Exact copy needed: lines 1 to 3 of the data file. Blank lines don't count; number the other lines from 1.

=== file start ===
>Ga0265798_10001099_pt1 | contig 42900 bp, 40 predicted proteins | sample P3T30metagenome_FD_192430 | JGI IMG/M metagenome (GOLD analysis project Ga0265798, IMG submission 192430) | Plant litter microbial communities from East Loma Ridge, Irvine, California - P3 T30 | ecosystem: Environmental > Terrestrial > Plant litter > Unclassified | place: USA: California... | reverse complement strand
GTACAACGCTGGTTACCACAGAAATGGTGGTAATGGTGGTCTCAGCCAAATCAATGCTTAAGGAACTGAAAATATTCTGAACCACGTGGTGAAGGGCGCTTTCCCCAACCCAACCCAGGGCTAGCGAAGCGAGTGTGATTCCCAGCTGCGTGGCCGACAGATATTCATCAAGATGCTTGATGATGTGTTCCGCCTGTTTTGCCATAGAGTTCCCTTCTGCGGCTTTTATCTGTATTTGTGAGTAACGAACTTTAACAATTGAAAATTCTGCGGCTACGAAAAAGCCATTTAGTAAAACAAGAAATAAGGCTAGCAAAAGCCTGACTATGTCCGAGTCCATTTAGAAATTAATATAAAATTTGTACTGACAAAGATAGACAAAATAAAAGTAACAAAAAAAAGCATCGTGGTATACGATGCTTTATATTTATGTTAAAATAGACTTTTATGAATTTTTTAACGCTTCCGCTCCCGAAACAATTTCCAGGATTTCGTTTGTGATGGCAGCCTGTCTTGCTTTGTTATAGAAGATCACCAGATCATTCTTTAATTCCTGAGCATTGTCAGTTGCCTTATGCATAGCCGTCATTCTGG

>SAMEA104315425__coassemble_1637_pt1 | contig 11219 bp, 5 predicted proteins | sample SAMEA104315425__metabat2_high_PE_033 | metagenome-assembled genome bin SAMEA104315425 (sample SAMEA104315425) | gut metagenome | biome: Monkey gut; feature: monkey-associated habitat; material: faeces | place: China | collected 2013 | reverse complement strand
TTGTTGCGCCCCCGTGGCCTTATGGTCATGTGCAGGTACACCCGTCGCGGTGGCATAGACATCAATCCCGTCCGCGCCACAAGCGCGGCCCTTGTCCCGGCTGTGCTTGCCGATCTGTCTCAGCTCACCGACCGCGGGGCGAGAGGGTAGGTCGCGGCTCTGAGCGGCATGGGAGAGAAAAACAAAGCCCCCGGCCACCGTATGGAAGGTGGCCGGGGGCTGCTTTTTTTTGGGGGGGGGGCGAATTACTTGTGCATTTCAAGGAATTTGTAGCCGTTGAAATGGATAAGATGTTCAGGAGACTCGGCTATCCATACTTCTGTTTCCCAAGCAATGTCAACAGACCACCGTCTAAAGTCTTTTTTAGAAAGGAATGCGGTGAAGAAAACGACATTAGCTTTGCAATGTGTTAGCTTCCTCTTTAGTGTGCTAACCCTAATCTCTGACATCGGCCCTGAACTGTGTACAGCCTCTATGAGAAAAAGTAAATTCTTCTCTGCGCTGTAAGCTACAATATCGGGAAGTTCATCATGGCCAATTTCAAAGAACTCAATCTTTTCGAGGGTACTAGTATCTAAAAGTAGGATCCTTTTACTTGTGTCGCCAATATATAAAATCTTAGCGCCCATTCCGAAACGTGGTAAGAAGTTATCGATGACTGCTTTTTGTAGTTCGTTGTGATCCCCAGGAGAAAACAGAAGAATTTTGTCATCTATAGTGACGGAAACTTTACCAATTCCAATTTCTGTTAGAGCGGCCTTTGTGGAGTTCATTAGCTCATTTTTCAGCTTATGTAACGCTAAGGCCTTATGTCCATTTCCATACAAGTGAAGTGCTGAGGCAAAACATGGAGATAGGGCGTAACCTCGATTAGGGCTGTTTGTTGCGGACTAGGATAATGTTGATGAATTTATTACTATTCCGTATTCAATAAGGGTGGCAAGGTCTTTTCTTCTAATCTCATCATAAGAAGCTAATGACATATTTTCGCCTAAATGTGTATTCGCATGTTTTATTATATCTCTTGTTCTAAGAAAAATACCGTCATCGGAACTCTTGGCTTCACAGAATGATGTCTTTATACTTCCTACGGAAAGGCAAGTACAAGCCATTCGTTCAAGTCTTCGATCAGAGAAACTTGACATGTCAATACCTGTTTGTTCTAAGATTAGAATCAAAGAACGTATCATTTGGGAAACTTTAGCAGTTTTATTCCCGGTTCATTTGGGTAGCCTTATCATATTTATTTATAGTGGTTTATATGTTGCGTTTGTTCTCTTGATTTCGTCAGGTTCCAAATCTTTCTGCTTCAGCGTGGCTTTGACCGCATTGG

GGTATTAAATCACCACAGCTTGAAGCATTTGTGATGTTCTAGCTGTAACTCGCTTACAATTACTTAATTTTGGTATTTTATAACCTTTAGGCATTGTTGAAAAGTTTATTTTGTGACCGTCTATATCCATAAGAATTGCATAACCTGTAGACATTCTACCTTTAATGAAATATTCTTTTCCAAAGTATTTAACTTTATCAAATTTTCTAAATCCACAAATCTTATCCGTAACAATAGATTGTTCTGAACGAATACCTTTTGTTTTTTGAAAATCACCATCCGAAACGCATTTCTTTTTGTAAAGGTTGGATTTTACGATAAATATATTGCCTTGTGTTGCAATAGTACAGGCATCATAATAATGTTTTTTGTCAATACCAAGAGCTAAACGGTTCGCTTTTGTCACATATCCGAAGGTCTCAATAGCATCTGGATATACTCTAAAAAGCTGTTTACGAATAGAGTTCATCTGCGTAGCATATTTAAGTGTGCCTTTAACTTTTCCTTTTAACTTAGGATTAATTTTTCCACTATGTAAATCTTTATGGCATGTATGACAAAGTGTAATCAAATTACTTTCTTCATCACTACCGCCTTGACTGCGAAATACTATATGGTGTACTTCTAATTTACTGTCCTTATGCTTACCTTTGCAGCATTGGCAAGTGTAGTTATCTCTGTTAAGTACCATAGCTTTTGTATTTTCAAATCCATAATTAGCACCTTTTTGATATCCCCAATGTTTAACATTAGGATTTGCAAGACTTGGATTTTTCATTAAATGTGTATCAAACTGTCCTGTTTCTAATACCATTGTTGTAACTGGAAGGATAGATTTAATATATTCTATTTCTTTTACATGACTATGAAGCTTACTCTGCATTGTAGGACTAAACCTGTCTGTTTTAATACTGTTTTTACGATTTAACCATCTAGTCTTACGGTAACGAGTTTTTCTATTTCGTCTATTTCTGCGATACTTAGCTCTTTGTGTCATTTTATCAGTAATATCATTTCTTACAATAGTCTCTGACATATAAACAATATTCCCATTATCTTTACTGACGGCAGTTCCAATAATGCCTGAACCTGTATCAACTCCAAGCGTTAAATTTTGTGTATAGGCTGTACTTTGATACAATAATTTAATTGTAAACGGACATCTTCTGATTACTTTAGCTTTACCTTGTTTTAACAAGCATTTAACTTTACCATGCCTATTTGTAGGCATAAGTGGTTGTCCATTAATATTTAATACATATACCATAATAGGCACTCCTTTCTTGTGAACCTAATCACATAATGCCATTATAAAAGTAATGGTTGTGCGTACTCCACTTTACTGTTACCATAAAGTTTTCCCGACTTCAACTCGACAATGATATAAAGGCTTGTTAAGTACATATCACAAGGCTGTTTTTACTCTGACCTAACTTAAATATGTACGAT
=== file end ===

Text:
>Ga0265798_10001099_pt1 | contig 42900 bp, 40 predicted proteins | sample P3T30metagenome_FD_192430 | JGI IMG/M metagenome (GOLD analysis project Ga0265798, IMG submission 192430) | Plant litter microbial communities from East Loma Ridge, Irvine, California - P3 T30 | ecosystem: Environmental > Terrestrial > Plant litter > Unclassified | place: USA: California... | reverse complement strand
GTACAACGCTGGTTACCACAGAAATGGTGGTAATGGTGGTCTCAGCCAAATCAATGCTTAAGGAACTGAAAATATTCTGAACCACGTGGTGAAGGGCGCTTTCCCCAACCCAACCCAGGGCTAGCGAAGCGAGTGTGATTCCCAGCTGCGTGGCCGACAGATATTCATCAAGATGCTTGATGATGTGTTCCGCCTGTTTTGCCATAGAGTTCCCTTCTGCGGCTTTTATCTGTATTTGTGAGTAACGAACTTTAACAATTGAAAATTCTGCGGCTACGAAAAAGCCATTTAGTAAAACAAGAAATAAGGCTAGCAAAAGCCTGACTATGTCCGAGTCCATTTAGAAATTAATATAAAATTTGTACTGACAAAGATAGACAAAATAAAAGTAACAAAAAAAAGCATCGTGGTATACGATGCTTTATATTTATGTTAAAATAGACTTTTATGAATTTTTTAACGCTTCCGCTCCCGAAACAATTTCCAGGATTTCGTTTGTGATGGCAGCCTGTCTTGCTTTGTTATAGAAGATCACCAGATCATTCTTTAATTCCTGAGCATTGTCAGTTGCCTTATGCATAGCCGTCATTCTGG

>SAMEA104315425__coassemble_1637_pt1 | contig 11219 bp, 5 predicted proteins | sample SAMEA104315425__metabat2_high_PE_033 | metagenome-assembled genome bin SAMEA104315425 (sample SAMEA104315425) | gut metagenome | biome: Monkey gut; feature: monkey-associated habitat; material: faeces | place: China | collected 2013 | reverse complement strand